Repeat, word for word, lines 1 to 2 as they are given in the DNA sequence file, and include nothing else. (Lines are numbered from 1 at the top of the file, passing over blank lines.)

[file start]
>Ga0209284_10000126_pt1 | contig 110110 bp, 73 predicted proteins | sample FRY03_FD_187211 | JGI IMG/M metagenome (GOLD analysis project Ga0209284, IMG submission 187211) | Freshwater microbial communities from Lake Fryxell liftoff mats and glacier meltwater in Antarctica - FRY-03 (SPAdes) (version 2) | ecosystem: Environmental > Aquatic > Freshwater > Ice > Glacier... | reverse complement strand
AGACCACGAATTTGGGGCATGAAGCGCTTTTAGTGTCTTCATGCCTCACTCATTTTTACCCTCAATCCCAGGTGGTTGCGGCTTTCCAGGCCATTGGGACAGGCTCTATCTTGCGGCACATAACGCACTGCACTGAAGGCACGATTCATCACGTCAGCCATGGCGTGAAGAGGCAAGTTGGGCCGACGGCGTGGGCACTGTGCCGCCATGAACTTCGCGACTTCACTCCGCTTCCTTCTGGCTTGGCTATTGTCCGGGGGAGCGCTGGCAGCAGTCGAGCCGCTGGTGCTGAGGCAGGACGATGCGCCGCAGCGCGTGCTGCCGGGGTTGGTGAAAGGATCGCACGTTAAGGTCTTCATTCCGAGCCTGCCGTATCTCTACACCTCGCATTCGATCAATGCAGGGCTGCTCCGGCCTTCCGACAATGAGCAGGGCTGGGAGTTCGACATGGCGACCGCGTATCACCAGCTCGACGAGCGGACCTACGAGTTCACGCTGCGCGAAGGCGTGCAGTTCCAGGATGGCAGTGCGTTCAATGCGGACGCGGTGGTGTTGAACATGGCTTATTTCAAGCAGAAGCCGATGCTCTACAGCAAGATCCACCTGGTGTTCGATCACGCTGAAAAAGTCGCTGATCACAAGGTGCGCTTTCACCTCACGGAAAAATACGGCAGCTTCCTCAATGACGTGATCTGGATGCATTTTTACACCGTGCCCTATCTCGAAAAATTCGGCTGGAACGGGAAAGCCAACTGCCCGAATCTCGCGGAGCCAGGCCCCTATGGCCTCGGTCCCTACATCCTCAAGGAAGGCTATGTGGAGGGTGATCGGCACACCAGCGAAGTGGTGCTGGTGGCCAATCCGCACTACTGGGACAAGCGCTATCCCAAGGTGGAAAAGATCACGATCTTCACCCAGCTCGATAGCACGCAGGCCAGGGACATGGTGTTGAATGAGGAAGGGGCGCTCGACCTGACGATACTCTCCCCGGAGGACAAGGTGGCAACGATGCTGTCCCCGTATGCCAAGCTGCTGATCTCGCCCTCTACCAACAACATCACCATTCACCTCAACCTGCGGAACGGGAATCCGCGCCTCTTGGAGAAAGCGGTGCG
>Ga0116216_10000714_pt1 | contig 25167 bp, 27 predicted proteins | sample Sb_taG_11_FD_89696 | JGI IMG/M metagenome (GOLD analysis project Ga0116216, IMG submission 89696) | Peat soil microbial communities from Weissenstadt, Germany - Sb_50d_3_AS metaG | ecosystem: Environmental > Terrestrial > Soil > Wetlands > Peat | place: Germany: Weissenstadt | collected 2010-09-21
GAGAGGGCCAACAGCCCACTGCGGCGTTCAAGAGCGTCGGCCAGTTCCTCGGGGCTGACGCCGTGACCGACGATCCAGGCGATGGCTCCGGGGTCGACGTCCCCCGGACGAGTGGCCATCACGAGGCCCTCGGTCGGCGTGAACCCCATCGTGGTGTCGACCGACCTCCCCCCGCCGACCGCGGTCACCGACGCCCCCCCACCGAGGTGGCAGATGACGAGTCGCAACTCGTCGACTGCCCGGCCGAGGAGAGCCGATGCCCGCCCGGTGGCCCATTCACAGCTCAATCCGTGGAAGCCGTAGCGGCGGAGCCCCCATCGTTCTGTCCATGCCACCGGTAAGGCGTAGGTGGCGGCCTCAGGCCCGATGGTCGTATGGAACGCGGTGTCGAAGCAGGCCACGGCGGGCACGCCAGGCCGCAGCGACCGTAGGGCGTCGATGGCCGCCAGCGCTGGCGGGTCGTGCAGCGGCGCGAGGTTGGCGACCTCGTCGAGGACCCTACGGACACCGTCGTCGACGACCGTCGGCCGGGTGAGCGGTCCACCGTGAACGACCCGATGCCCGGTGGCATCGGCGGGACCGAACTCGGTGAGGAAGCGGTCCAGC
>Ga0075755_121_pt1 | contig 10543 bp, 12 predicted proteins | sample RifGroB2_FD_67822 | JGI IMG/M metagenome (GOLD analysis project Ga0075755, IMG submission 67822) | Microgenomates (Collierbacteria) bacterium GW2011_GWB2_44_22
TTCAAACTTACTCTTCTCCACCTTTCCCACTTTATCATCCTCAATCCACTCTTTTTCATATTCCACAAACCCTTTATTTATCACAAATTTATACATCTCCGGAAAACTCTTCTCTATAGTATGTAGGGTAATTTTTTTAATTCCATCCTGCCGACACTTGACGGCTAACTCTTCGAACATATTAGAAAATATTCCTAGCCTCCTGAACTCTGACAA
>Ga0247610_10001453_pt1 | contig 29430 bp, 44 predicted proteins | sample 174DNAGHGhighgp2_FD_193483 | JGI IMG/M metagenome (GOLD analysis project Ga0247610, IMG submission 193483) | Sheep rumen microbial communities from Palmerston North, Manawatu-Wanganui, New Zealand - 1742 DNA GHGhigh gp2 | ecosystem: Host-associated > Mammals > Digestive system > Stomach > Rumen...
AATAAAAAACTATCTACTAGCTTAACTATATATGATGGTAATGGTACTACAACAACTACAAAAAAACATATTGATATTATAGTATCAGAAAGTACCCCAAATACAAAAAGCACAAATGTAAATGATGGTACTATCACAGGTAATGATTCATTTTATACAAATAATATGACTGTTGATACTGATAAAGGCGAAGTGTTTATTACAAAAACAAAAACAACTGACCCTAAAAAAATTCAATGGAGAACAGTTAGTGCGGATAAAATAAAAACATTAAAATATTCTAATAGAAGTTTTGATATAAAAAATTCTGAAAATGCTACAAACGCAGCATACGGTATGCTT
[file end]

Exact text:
>Ga0209284_10000126_pt1 | contig 110110 bp, 73 predicted proteins | sample FRY03_FD_187211 | JGI IMG/M metagenome (GOLD analysis project Ga0209284, IMG submission 187211) | Freshwater microbial communities from Lake Fryxell liftoff mats and glacier meltwater in Antarctica - FRY-03 (SPAdes) (version 2) | ecosystem: Environmental > Aquatic > Freshwater > Ice > Glacier... | reverse complement strand
AGACCACGAATTTGGGGCATGAAGCGCTTTTAGTGTCTTCATGCCTCACTCATTTTTACCCTCAATCCCAGGTGGTTGCGGCTTTCCAGGCCATTGGGACAGGCTCTATCTTGCGGCACATAACGCACTGCACTGAAGGCACGATTCATCACGTCAGCCATGGCGTGAAGAGGCAAGTTGGGCCGACGGCGTGGGCACTGTGCCGCCATGAACTTCGCGACTTCACTCCGCTTCCTTCTGGCTTGGCTATTGTCCGGGGGAGCGCTGGCAGCAGTCGAGCCGCTGGTGCTGAGGCAGGACGATGCGCCGCAGCGCGTGCTGCCGGGGTTGGTGAAAGGATCGCACGTTAAGGTCTTCATTCCGAGCCTGCCGTATCTCTACACCTCGCATTCGATCAATGCAGGGCTGCTCCGGCCTTCCGACAATGAGCAGGGCTGGGAGTTCGACATGGCGACCGCGTATCACCAGCTCGACGAGCGGACCTACGAGTTCACGCTGCGCGAAGGCGTGCAGTTCCAGGATGGCAGTGCGTTCAATGCGGACGCGGTGGTGTTGAACATGGCTTATTTCAAGCAGAAGCCGATGCTCTACAGCAAGATCCACCTGGTGTTCGATCACGCTGAAAAAGTCGCTGATCACAAGGTGCGCTTTCACCTCACGGAAAAATACGGCAGCTTCCTCAATGACGTGATCTGGATGCATTTTTACACCGTGCCCTATCTCGAAAAATTCGGCTGGAACGGGAAAGCCAACTGCCCGAATCTCGCGGAGCCAGGCCCCTATGGCCTCGGTCCCTACATCCTCAAGGAAGGCTATGTGGAGGGTGATCGGCACACCAGCGAAGTGGTGCTGGTGGCCAATCCGCACTACTGGGACAAGCGCTATCCCAAGGTGGAAAAGATCACGATCTTCACCCAGCTCGATAGCACGCAGGCCAGGGACATGGTGTTGAATGAGGAAGGGGCGCTCGACCTGACGATACTCTCCCCGGAGGACAAGGTGGCAACGATGCTGTCCCCGTATGCCAAGCTGCTGATCTCGCCCTCTACCAACAACATCACCATTCACCTCAACCTGCGGAACGGGAATCCGCGCCTCTTGGAGAAAGCGGTGCG